We studied national science policies in twenty countries across all continents and with a very wide range of economic and political contexts. Despite this diversity, we found the depth of commonalities across the policies remarkable. For instance, almost all of the policies expressed a desire to become (or remain) globally competitive, with great importance placed on science as a tool to achieve that goal. From Saudi Arabia to South Africa and from Canada to China, this positioning was embraced around the world.

In addition to similarities across the policies, we also identified a number of tensions that arise from the dual existence of both logics of scientific nationalism and scientific globalism. Whilst scientific nationalism is well anchored in a global institutional order, there was  clear friction with ideas stemming from more globalist thinking. This is encapsulated well in how the policies talk about the mobility of scientists and researchers. Nations want their scientists to cooperate globally and to be able to travel around the world, but many countries also expressed a desire for said scientists to ultimately return to their home country to utilize the skills and experience gained abroad.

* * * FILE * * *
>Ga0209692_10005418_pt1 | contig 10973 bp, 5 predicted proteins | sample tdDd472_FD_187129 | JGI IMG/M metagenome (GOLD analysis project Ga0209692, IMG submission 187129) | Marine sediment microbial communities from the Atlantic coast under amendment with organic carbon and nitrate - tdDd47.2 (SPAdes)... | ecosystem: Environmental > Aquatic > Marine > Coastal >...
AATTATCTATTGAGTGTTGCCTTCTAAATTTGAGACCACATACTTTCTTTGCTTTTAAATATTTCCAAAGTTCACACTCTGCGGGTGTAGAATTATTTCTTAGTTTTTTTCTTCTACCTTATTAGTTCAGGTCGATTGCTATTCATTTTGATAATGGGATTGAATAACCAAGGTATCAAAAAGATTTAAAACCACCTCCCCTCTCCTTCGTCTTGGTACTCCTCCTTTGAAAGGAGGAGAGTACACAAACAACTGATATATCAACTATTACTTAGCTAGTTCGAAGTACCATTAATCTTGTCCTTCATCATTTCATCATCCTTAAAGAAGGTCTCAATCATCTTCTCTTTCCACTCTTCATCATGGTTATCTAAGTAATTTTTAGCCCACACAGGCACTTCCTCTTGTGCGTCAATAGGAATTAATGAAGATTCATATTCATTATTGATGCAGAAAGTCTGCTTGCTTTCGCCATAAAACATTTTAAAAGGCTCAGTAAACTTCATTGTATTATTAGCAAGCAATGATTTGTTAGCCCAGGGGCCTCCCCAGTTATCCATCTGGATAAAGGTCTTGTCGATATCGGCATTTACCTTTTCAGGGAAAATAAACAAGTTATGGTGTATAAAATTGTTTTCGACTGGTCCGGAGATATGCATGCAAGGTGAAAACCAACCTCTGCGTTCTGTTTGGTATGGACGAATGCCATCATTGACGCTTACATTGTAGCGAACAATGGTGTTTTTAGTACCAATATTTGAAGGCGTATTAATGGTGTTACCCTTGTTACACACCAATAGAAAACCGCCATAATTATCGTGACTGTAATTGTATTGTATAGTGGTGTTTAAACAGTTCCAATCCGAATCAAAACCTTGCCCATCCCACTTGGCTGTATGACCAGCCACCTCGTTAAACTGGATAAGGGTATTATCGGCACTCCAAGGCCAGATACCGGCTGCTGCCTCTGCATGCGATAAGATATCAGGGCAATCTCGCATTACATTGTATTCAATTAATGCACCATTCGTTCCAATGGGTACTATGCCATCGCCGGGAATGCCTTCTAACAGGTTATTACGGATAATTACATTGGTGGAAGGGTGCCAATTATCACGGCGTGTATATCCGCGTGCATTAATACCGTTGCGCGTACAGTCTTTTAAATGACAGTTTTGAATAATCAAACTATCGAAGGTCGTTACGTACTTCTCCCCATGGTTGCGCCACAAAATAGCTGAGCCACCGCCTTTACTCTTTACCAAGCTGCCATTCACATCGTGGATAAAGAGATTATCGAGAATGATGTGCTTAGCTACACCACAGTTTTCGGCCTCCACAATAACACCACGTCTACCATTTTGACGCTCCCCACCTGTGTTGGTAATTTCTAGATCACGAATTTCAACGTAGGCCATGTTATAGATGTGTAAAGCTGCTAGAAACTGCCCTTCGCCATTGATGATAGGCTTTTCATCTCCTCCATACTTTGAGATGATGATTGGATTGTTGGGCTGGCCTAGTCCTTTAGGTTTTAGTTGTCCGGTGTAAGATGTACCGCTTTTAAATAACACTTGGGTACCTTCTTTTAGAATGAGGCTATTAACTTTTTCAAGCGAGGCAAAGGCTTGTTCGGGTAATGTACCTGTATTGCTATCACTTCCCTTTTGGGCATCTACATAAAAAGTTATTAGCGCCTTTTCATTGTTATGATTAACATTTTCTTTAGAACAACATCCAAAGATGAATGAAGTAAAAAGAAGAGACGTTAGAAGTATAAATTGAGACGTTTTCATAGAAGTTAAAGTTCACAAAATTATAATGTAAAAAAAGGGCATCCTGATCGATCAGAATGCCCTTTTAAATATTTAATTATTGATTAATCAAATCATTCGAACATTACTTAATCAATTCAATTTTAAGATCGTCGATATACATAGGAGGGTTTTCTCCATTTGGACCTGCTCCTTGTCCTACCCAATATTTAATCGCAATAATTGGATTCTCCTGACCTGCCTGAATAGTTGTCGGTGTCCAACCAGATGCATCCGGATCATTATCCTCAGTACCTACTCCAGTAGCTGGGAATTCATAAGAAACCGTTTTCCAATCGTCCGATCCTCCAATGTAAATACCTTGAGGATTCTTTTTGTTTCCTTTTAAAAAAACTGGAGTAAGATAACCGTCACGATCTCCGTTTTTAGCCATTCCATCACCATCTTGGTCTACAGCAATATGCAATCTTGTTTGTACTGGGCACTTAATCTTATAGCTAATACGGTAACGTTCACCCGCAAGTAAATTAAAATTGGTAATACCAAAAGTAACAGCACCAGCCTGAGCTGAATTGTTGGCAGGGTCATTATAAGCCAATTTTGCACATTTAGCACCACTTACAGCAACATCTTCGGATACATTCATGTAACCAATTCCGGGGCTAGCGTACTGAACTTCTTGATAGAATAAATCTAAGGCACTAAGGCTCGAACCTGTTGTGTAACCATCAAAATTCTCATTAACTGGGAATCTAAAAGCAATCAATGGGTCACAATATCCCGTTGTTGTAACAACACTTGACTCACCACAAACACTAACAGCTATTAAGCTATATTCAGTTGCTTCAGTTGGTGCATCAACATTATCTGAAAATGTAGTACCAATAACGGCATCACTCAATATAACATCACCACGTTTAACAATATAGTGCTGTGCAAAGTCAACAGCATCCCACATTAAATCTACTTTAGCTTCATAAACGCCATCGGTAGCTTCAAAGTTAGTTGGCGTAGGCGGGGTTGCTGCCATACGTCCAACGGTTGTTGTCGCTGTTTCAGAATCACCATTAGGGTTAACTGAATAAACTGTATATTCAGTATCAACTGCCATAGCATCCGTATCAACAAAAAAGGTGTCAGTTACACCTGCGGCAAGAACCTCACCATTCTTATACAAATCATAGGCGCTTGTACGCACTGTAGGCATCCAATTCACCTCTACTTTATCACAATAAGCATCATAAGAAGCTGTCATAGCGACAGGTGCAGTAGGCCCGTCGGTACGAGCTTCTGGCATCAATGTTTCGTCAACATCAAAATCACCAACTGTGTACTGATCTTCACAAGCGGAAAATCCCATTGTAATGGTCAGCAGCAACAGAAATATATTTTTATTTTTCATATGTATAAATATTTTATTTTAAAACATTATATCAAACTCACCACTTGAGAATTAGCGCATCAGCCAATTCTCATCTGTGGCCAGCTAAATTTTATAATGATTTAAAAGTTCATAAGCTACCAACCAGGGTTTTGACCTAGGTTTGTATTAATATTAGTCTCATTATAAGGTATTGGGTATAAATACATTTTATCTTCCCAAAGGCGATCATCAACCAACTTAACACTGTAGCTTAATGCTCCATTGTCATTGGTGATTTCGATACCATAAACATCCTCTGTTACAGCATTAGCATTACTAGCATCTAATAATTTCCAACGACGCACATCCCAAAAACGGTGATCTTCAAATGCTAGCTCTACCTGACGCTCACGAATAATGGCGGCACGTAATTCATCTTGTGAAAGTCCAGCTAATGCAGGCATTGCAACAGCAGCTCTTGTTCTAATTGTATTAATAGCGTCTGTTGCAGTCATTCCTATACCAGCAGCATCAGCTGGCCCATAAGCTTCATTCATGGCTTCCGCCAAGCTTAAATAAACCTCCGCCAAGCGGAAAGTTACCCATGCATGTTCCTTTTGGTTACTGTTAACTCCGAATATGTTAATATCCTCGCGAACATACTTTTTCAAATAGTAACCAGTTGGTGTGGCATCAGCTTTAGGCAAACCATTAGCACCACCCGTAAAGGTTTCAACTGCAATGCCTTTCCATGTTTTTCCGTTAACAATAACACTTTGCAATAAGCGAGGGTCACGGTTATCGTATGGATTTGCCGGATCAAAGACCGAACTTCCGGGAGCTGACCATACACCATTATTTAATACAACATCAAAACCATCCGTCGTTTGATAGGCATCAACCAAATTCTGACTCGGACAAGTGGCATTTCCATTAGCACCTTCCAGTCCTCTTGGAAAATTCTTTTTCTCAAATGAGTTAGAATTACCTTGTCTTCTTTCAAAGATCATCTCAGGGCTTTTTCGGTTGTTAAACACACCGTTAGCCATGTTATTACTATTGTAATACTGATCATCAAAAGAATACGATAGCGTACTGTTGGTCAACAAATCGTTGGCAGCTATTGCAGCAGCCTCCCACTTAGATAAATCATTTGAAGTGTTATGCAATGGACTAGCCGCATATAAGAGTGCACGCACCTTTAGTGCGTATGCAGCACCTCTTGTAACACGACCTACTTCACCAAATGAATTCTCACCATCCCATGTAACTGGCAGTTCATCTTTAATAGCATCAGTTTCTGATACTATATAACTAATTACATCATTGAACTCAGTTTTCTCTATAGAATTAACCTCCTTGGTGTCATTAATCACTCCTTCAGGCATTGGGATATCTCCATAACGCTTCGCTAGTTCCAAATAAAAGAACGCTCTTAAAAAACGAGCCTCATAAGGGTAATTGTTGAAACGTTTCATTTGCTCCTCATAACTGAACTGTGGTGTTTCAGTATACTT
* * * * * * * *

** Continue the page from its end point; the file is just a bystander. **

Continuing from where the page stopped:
Written at the end of 2016 and start of 2017, we end the chapter by considering some areas for future research in this topic. For example, how will science policy making be affected by the emerging politics of neo-nationalism or nativism (e.g. Brexit in the UK, Trump in the US to name just two mid-2010s events)? And – worryingly – could scientific globalism be under threat from the rise of xenophobic right-wing populism?

The Handbook has had some very nice reviews already, being described by Simon Marginson as ‘much the best available collection of its kind’ (praise indeed!).